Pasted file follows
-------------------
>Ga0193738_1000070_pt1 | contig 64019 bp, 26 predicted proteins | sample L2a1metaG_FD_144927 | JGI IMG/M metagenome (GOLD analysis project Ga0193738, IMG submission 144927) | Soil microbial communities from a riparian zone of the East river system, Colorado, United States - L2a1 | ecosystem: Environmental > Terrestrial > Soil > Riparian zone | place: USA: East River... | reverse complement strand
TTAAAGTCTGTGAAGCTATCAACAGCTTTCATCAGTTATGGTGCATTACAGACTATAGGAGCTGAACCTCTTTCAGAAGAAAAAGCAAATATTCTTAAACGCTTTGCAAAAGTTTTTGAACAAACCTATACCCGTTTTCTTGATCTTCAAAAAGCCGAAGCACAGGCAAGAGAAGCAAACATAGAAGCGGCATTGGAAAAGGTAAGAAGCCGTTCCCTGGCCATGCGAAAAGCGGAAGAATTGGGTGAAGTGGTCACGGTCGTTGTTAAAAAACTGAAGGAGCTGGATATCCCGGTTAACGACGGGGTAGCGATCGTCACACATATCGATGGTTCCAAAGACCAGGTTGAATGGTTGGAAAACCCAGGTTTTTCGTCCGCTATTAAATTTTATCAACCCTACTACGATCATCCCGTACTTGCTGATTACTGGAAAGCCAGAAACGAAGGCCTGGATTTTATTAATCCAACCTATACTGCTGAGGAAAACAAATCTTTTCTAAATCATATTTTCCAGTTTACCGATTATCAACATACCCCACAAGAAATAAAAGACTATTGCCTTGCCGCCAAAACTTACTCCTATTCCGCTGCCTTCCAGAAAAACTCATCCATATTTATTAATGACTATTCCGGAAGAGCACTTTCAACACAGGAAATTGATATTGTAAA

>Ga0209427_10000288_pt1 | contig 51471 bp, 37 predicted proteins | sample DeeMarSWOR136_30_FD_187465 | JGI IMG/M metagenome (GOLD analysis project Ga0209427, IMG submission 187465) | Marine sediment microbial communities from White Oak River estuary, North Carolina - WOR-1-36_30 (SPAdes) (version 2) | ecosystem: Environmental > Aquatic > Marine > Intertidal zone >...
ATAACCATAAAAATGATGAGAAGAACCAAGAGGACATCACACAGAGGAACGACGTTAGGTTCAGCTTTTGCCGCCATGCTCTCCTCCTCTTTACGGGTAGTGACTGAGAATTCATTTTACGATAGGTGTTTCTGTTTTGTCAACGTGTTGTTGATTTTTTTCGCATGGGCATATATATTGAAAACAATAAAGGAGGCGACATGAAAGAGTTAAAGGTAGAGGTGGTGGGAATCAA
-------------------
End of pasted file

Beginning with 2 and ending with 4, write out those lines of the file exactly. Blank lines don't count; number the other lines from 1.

TTAAAGTCTGTGAAGCTATCAACAGCTTTCATCAGTTATGGTGCATTACAGACTATAGGAGCTGAACCTCTTTCAGAAGAAAAAGCAAATATTCTTAAACGCTTTGCAAAAGTTTTTGAACAAACCTATACCCGTTTTCTTGATCTTCAAAAAGCCGAAGCACAGGCAAGAGAAGCAAACATAGAAGCGGCATTGGAAAAGGTAAGAAGCCGTTCCCTGGCCATGCGAAAAGCGGAAGAATTGGGTGAAGTGGTCACGGTCGTTGTTAAAAAACTGAAGGAGCTGGATATCCCGGTTAACGACGGGGTAGCGATCGTCACACATATCGATGGTTCCAAAGACCAGGTTGAATGGTTGGAAAACCCAGGTTTTTCGTCCGCTATTAAATTTTATCAACCCTACTACGATCATCCCGTACTTGCTGATTACTGGAAAGCCAGAAACGAAGGCCTGGATTTTATTAATCCAACCTATACTGCTGAGGAAAACAAATCTTTTCTAAATCATATTTTCCAGTTTACCGATTATCAACATACCCCACAAGAAATAAAAGACTATTGCCTTGCCGCCAAAACTTACTCCTATTCCGCTGCCTTCCAGAAAAACTCATCCATATTTATTAATGACTATTCCGGAAGAGCACTTTCAACACAGGAAATTGATATTGTAAA

>Ga0209427_10000288_pt1 | contig 51471 bp, 37 predicted proteins | sample DeeMarSWOR136_30_FD_187465 | JGI IMG/M metagenome (GOLD analysis project Ga0209427, IMG submission 187465) | Marine sediment microbial communities from White Oak River estuary, North Carolina - WOR-1-36_30 (SPAdes) (version 2) | ecosystem: Environmental > Aquatic > Marine > Intertidal zone >...
ATAACCATAAAAATGATGAGAAGAACCAAGAGGACATCACACAGAGGAACGACGTTAGGTTCAGCTTTTGCCGCCATGCTCTCCTCCTCTTTACGGGTAGTGACTGAGAATTCATTTTACGATAGGTGTTTCTGTTTTGTCAACGTGTTGTTGATTTTTTTCGCATGGGCATATATATTGAAAACAATAAAGGAGGCGACATGAAAGAGTTAAAGGTAGAGGTGGTGGGAATCAA